4529.0 - Conceptual Framework for Family and Domestic Violence. , 2009  
Previous ISSUE Released at 11:30 AM (CANBERRA TIME) 18/05/2009  First Issue
   Page tools: Print Print Page Print all pages in this productPrint All RSS Feed RSS Bookmark and Share Search this Product  


A range of data about impacts and outcomes may be required to fully inform this element of the Framework. As examples, information can be gathered when victims report in victimisation surveys, or access counselling or support programs; from partners of those involved in behaviour change programs; or potentially through the administrative by-product data of health and welfare information systems. The following explains some of these needs in more detail.


Health, and other psycho-social supports

Information on the range and severity of physical and mental health impacts, and the longer-term outcomes of FDV, would inform an understanding of the experiences of victims and those who witness FDV, and assist in the provision of appropriate support and services. An understanding of the experience of seeking and receiving these services and referrals - through GPs, hospitals, counsellors etc. - would also assist to further develop appropriate supports for victims of FDV.

Experience of the criminal justice system

An understanding of victims’ experiences of the criminal justice system would provide information for evaluating and improving system responses, processes and outcomes. It is important to measure perceptions of these experiences and responses as they may influence the propensity to report crime generally, and FDV in particular.

Economic costs

Measurement of the types of direct economic costs to victims informs the overall impact and outcomes of FDV and can assist in estimating the cost of crime. Changes in work patterns and income may occur through:

  • a reduction in hours due to the impacts of FDV; or
  • an increase in the amount of time spent at work in an attempt to avoid being at home.

Further economic impacts for victims and secondary victims may be felt through costs associated with moving house, relocating, and losses to income involved in the dissolution of a relationship.


In order to fully assess the areas of individual wellbeing affected by FDV, information is required about changes across relationship/family status and residence, in social and other relationships, in day-to-day activities, work or study, and in financial situation.


Health and other psycho-social supports

Outcomes of treatment programs, rehabilitation programs and other interventions and supports provide for evaluation and an indication of their effectiveness. An understanding of the elements associated with positive or negative outcomes (rehabilitation or recidivism) is important in planning future interventions and better targeting programs to treat and assist particular types of perpetrators. Information about the effectiveness of such programs may potentially be elicited from those involved, and their former or current partners.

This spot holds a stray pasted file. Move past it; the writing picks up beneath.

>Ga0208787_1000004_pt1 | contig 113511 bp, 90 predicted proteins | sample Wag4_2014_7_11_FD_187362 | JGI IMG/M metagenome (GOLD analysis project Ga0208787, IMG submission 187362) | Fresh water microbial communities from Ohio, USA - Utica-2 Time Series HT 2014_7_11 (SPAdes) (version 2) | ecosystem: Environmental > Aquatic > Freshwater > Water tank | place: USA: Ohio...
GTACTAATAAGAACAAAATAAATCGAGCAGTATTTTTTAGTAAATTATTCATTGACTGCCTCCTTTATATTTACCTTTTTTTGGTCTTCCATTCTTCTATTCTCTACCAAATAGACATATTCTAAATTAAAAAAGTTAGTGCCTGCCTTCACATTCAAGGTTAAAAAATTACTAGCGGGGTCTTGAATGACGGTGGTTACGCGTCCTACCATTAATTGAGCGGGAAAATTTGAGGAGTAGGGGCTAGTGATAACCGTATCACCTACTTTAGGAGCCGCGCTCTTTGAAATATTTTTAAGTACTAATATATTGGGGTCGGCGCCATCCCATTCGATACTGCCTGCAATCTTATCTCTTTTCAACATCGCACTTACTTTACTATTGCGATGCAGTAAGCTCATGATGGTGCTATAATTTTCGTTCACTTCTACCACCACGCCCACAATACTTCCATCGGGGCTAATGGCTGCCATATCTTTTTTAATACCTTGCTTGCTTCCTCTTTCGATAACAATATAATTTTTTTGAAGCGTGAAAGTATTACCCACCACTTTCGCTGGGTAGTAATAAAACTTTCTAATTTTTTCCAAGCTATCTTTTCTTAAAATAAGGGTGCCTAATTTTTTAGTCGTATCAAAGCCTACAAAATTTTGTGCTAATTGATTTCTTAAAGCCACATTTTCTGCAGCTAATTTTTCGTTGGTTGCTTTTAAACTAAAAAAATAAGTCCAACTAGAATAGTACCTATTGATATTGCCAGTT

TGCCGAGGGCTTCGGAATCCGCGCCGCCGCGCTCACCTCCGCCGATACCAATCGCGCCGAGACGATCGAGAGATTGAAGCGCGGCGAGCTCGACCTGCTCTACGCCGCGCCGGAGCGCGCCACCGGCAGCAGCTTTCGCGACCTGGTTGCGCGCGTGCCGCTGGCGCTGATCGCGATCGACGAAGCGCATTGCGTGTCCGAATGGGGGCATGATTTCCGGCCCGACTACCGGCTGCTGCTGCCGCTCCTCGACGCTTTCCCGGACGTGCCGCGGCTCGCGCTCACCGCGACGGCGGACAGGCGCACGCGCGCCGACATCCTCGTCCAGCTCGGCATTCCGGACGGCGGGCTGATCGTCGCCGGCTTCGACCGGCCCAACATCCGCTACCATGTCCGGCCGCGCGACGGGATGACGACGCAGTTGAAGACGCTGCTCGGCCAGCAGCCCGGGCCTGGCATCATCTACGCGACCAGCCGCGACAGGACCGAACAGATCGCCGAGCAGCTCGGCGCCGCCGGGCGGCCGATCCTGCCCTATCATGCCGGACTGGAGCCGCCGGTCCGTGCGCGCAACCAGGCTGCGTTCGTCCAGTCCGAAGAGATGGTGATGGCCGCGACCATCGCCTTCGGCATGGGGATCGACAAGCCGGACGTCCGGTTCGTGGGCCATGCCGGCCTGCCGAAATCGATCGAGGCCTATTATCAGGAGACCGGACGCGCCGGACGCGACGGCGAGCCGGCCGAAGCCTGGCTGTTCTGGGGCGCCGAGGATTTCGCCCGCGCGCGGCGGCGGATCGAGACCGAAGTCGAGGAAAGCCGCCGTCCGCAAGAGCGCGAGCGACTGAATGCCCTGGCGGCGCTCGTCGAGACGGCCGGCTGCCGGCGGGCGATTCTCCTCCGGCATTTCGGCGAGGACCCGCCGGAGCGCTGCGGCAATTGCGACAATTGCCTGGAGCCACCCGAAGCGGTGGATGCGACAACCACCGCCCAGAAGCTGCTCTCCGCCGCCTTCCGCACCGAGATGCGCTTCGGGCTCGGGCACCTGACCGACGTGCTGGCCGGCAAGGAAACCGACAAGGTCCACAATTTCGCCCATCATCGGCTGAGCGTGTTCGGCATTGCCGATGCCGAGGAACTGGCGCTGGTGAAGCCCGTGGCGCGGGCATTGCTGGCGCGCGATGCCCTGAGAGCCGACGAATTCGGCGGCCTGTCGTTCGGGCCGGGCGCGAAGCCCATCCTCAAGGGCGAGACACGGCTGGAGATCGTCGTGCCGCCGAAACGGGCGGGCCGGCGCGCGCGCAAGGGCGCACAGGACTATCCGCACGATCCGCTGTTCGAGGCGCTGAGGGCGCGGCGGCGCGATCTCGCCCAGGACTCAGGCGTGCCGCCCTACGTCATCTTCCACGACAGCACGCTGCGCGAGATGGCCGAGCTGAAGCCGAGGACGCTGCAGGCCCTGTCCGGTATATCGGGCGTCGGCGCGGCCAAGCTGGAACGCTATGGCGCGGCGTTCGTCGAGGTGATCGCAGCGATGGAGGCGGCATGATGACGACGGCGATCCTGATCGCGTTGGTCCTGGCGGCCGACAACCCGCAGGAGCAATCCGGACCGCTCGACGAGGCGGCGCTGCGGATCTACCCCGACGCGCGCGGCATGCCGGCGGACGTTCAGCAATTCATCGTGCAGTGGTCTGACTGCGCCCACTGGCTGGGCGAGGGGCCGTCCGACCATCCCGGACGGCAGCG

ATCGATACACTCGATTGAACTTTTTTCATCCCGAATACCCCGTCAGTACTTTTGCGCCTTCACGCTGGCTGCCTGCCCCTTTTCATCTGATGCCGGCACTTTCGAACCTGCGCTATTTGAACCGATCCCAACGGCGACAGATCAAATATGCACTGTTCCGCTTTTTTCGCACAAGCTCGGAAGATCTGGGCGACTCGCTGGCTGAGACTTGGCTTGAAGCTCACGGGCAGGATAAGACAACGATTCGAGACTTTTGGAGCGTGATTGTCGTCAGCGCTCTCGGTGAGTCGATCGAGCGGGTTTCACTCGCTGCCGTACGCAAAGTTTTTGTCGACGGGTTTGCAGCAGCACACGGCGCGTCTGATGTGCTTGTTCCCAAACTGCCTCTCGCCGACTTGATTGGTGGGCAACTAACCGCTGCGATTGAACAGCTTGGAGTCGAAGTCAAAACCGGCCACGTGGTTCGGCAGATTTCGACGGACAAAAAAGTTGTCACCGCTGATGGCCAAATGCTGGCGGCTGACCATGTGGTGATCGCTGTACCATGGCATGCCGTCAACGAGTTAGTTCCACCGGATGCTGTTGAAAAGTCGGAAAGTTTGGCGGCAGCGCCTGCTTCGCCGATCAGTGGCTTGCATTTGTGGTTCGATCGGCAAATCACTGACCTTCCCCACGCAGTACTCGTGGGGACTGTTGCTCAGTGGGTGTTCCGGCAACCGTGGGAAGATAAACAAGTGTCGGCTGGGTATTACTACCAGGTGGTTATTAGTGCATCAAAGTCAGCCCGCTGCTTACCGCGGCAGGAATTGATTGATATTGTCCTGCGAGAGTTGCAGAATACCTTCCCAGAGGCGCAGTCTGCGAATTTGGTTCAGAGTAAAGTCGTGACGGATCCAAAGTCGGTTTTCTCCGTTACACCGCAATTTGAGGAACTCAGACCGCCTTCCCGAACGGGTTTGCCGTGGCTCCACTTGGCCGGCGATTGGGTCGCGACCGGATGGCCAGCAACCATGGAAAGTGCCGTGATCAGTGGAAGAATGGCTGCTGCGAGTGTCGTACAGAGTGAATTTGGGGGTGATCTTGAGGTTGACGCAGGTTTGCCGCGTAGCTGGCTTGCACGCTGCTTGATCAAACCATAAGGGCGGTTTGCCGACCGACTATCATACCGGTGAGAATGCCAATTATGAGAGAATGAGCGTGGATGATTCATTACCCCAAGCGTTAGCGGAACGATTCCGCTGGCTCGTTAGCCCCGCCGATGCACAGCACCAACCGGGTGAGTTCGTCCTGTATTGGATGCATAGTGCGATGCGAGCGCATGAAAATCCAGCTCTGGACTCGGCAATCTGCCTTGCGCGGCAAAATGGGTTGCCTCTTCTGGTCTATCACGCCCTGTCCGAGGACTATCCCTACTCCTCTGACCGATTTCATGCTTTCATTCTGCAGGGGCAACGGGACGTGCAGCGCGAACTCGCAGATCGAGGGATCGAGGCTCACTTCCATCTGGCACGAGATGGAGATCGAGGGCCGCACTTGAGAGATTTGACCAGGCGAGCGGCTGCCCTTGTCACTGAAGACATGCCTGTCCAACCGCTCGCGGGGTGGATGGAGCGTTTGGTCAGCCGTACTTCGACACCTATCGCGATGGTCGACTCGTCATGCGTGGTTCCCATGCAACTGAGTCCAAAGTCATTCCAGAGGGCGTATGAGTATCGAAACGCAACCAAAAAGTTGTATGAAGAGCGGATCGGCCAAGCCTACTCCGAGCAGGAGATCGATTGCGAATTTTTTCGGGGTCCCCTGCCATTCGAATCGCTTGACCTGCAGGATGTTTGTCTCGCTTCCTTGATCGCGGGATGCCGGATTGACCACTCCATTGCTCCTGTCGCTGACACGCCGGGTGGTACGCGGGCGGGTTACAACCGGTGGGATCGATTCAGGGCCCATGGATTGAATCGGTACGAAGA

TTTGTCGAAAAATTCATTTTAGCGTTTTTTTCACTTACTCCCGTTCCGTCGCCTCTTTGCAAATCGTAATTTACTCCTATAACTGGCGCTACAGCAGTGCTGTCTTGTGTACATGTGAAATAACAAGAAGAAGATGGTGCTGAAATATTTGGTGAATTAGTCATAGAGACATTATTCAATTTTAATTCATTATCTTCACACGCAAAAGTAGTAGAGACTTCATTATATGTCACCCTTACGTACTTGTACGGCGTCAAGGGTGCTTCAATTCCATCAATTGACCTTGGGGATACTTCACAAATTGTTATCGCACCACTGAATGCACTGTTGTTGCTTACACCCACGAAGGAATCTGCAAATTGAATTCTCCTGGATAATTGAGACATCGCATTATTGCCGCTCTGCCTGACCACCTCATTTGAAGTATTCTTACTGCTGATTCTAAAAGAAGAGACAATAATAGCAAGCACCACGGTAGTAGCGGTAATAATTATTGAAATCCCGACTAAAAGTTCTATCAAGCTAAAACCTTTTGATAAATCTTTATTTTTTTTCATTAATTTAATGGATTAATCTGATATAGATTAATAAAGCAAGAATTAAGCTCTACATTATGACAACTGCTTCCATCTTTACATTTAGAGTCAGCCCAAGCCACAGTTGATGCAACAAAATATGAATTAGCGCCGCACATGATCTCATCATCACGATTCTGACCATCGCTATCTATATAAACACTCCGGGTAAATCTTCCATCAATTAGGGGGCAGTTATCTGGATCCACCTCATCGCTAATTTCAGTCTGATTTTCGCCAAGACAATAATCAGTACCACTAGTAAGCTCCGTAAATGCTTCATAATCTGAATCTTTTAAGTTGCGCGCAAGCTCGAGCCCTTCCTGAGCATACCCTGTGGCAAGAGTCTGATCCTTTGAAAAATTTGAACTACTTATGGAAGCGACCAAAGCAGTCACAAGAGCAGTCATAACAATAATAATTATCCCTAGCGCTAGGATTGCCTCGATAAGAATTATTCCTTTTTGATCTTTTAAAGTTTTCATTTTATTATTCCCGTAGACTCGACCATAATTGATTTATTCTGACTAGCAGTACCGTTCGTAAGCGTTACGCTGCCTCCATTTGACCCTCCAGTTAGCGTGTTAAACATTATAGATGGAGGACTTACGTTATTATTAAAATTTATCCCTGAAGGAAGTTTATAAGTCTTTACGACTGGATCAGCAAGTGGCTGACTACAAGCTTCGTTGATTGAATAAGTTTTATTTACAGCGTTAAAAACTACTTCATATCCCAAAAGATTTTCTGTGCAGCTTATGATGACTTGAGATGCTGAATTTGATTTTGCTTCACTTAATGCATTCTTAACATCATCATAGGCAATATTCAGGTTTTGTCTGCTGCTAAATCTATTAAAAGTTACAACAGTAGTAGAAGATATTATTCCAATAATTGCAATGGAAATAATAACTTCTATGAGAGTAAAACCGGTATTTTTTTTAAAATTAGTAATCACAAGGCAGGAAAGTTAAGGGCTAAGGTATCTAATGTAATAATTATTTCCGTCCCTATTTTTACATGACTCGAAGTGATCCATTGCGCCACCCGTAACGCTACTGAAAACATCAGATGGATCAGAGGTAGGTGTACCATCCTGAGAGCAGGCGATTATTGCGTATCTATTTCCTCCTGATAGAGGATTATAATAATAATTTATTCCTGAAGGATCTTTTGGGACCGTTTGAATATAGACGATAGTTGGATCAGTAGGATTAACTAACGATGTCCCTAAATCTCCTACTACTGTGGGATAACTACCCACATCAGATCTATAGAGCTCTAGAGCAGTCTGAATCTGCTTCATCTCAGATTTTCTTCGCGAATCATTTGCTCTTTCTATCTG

Criminal justice outcomes

Criminal justice outcomes for perpetrators can be well-documented and recorded when FDV is reported and dealt with through police, courts and corrective services. There are issues in the identification of perpetrators of FDV however, given that offenders in many jurisdictions will be charged with offences such as assault that are not further defined or flagged as FDV-related. Thus meaningful and detailed data about perpetrators can be lost in justice systems.

At the same time there is also a need for a better understanding of the outcomes for those perpetrators who do not progress beyond key points in the criminal justice system. Information about outcomes may influence public confidence in the system’s ability to deal with FDV, and thus influence future reporting of crime in general and FDV in particular.

Family, friends and community

Information required about impacts on family and friends includes:
  • types of support provided;
  • linkages to outcomes for the victim (or perpetrator);
  • changes in relationships;
  • changes to activities or lifestyle; and
  • any costs incurred - whether emotional or financial.

Research/policy questions
  • What are the impacts and outcomes of FDV for victims? How do these vary for different population groups?
  • Are there impacts on victims of violence resulting from their interactions with other legal processes, e.g. relocation orders?
  • Do rates of accessing services or seeking criminal justice protection vary across different population groups? If so, why?
  • What are the impacts and outcomes of FDV for perpetrators, both those within the criminal justice system and those who do not come into contact with the system?
  • Does arrest reduce the likelihood of recidivism, with current or future partners?
  • What are the impacts and outcomes for perpetrators of FDV with a criminal conviction?
  • What are the impacts and outcomes of FDV for children and other witnesses to FDV?
  • What are the impacts and outcomes of FDV for family, friends and the community?
  • Who are the indirect victims of FDV?
  • What are the social costs of FDV?
  • What are the economic costs of FDV for responding to family and domestic violence through the health, welfare and criminal justice system?
  • What are the impacts of the changed economic contribution made by individuals affected by FDV?

Previous PageNext Page